This research was supported by the National Cancer Institute (R21 CA147967-01) and National Science Foundation (CBET-1040462 MRI). We also thank Dr. Nahil Sobh and Dr. C. H. Dietrich for stimulating discussions. For more information, visit http://light.ece.illinois.edu/.
Disclosure Gabriel Popescu has financial interest in Phi Optics, Inc., a company developing quantitative phase imaging technology for materials and life science applications.
Shamira Sridharan received her PhD in bioengineering from the University of Illinois at Urbana-Champaign in August, 2015. Her graduate research focused on the application of quantitative phase imaging for pathology to improve disease diagnosis and prognosis. Her research interests include clinical applications of optics and studying the effect of microenvironment on cellular proliferation.
Aron Katz is an entomology PhD student at the University of Illinois Urbana-Champaign and is currently working on projects related to the biodiversity and systematics of Collembola. He is also interested in using Collembola to understand the evolutionary mechanisms driving high levels of cryptic diversity in soil organisms. He hopes a greater understanding of these enigmatic insect-like hexapods will promote their use in ecological and evolutionary research programs.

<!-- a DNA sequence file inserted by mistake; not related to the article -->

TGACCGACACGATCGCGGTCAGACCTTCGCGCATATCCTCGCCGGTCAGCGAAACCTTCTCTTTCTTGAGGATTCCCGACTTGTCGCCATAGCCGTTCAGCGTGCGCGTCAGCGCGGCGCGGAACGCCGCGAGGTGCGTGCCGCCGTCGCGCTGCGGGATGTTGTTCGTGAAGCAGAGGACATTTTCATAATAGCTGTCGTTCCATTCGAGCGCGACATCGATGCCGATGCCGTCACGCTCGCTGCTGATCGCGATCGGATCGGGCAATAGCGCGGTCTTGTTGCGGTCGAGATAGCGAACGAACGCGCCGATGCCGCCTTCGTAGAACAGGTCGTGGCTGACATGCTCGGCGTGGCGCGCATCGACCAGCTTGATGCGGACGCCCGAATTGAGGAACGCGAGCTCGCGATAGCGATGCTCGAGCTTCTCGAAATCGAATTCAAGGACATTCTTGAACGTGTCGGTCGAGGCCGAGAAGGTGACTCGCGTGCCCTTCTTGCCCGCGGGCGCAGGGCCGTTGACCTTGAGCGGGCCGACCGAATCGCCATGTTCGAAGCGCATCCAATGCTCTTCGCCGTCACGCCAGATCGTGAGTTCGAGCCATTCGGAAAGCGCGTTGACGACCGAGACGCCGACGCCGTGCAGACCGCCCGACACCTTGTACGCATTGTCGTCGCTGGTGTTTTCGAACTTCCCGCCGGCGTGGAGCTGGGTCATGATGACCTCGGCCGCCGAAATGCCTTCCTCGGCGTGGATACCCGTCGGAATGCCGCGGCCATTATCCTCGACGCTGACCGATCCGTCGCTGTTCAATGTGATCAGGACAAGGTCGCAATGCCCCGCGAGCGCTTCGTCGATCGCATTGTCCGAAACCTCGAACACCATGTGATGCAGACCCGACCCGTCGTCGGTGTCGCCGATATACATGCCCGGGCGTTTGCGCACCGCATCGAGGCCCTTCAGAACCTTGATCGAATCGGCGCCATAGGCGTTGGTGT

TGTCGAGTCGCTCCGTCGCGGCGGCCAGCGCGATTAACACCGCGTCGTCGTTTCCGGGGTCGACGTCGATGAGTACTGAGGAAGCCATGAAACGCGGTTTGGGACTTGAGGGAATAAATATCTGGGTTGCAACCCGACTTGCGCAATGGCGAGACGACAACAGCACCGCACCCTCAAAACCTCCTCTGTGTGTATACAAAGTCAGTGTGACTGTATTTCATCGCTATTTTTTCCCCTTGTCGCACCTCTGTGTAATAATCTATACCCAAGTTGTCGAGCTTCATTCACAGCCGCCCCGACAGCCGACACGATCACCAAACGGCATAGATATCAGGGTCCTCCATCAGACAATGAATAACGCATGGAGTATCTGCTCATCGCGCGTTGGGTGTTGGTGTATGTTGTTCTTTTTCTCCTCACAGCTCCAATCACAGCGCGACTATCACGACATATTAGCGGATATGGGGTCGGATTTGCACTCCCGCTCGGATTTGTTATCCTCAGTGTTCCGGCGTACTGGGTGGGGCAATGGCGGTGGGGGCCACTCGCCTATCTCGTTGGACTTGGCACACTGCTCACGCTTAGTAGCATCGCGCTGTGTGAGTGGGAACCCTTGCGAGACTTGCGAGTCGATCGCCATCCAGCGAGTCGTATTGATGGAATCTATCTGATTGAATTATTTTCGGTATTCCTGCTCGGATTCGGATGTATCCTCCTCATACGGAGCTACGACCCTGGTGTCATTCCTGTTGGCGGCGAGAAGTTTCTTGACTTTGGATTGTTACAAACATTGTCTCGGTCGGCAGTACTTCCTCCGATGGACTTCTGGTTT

Felipe N. Soto-Adames received his BS and MS from the University of Puerto Rico, Mayaguez and PhD in entomology from the University of Illinois, Urbana-Champaign. Currently he is an investigator in the Department of Entomology, University of Illinois at Urbana-Champaign. He research interests include taxonomy, phylogeny and morphological evolution in soil, marine and cave-adapted mircro-arthropods, as well as the evolution of muscle proteins.
Gabriel Popescu is an associate professor in electrical and computer engineering at University of Illinois at Urbana-Champaign. His research is focused in biomedical optics, with special emphasis on interferometric label-free imaging. He has published a book on QPI, authored 110 journal publications, 120 conference presentations, 24 patents, and gave 120 invited/keynote/plenary talks. He founded Phi Optics, Inc., a startup company that commercializes quantitative phase imaging technology. He is a fellow of OSA and SPIE.